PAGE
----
From the monthly archives: May 2010

I don’t usually over-punctuate, but I made something that looks like a real glass bead at last, so I’m going wild with the exclamation marks.

The wrapped loops aren’t there to hide anything, by the way – I wanted to see how it looked as a jewellery component. Now obviously, there are about 50 bazillion beads better than this one in the world, but still, I’m ridiculously pleased. Yay!

Now if anyone is still reading this far down (or at all, for that matter) I’d like to ask a question – do you know how the polymer clay beads I make (picture below) are made? Because I tend to assume people do, but it occurred to me that I’m being a bit insular thinking like that. So if you don’t know, would it interest you to know?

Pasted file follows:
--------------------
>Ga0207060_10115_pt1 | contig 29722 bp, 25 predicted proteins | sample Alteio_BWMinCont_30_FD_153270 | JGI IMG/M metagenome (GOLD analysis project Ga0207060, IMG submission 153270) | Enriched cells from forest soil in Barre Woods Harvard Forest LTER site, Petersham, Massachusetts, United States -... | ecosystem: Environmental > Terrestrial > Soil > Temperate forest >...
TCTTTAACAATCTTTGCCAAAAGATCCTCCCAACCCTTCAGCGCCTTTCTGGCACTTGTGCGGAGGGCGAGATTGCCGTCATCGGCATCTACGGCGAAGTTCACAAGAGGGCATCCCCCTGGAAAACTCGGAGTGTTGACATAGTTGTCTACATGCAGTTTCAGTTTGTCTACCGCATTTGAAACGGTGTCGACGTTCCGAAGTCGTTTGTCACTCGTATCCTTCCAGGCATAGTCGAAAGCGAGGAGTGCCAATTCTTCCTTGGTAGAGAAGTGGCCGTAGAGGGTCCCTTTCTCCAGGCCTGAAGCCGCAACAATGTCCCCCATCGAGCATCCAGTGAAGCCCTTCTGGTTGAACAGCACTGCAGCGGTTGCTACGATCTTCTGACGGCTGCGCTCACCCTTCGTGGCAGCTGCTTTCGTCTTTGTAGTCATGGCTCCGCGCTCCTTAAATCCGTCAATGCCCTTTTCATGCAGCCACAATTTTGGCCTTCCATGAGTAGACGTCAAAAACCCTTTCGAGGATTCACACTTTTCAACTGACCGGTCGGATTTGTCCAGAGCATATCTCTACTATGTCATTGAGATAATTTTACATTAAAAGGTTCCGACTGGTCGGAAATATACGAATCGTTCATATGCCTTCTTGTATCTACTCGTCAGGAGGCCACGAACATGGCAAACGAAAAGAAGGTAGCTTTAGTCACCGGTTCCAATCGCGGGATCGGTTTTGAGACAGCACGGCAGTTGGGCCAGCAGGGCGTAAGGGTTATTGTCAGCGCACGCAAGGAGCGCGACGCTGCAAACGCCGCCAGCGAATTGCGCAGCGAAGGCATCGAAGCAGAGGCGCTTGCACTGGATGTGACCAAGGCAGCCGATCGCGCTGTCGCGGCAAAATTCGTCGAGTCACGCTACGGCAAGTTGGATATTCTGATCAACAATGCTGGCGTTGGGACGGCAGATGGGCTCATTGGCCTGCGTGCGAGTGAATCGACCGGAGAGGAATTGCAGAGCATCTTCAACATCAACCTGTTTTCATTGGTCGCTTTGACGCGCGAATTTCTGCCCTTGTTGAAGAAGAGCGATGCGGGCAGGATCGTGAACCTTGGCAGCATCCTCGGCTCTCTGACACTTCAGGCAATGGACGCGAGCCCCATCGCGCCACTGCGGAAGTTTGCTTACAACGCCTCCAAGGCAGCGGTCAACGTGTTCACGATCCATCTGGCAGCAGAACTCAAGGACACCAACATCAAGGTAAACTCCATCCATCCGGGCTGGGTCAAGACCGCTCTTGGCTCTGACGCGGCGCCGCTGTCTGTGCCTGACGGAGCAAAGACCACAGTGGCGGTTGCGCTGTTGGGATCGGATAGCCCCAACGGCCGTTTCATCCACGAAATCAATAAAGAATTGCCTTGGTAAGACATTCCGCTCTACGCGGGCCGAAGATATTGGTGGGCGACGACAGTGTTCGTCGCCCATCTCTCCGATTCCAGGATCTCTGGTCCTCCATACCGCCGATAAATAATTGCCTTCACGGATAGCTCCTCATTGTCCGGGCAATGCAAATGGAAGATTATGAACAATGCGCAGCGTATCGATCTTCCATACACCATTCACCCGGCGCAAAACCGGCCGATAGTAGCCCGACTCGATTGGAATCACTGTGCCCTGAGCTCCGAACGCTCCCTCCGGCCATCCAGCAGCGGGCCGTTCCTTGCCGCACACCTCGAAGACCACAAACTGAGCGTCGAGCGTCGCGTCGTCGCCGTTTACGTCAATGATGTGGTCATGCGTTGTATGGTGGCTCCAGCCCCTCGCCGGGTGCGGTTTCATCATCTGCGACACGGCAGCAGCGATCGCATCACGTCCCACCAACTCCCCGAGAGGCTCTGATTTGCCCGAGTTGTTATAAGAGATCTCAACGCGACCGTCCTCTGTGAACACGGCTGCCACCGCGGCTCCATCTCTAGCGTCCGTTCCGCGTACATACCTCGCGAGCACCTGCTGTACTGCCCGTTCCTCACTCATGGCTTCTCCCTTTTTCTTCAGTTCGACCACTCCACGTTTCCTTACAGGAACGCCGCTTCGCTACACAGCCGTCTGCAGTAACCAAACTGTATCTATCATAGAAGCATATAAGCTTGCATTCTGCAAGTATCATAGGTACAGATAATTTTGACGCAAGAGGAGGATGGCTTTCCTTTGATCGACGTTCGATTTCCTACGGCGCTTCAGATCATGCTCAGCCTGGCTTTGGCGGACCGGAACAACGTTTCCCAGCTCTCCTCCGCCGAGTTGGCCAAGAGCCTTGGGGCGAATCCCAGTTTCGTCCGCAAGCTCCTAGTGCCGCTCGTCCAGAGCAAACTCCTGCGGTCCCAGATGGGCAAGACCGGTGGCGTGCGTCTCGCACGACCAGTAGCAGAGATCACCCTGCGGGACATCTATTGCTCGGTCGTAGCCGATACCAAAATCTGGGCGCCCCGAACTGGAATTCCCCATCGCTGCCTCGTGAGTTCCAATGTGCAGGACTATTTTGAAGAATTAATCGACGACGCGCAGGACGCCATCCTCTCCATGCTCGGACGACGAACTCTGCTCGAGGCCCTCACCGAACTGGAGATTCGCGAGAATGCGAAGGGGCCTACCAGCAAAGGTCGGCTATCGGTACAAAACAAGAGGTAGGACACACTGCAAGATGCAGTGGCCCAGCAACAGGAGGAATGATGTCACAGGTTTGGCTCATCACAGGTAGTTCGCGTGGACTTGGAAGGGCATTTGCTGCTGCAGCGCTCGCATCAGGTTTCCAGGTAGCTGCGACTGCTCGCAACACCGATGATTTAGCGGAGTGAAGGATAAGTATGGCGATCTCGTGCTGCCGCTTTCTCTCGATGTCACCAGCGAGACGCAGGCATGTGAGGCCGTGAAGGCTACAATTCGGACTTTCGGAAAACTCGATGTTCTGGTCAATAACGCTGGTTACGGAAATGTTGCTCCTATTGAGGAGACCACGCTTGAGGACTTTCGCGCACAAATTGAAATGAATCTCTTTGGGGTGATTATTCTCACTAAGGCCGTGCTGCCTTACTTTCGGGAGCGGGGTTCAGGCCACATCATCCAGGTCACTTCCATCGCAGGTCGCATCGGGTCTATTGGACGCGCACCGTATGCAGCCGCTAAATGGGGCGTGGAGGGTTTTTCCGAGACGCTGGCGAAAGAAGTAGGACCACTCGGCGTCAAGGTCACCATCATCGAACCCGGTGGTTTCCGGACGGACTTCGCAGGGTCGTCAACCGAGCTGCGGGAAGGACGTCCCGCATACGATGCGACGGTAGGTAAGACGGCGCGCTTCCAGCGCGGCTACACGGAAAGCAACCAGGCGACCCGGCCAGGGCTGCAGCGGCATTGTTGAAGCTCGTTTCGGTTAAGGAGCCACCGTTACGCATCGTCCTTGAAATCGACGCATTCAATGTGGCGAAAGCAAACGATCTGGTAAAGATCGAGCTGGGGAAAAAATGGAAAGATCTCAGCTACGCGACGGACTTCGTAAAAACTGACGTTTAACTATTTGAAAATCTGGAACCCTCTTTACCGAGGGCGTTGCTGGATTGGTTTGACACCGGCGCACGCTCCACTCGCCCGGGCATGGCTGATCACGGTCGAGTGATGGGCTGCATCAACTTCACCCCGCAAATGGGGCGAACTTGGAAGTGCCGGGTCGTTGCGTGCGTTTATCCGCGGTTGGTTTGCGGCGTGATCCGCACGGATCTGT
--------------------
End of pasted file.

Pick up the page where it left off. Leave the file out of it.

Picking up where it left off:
I bought some sparkly things a while ago, hoping to use them on polymer clay, but they didn’t work like I hoped they would. Well, I thought today I’d have another go, and found some interesting effects came from them:

[img]http://farm4.static.flickr.com/3323/4584484262_d65ea69245.jpg[/img]

The colour shifts according to the colours of clay used, quite dramatically, and yet there’s no difference between two different colours of sparkly bits when they’re both used on black. (Last caption is wrong btw – it’s meant to say ‘Red on trasnparent’)

[img]http://farm5.static.flickr.com/4054/4584484258_fbe692c29c.jpg[/img]

Also, you get a odd effect when you use them on canes, where from one angle, you just see a dichroic glass type coating, and from another, you see the pattern through a very shiny layer. I’m still not sure what I’m going to do with this stuff, but it has potential for…something. Maybe someone else can run with these effects?

 
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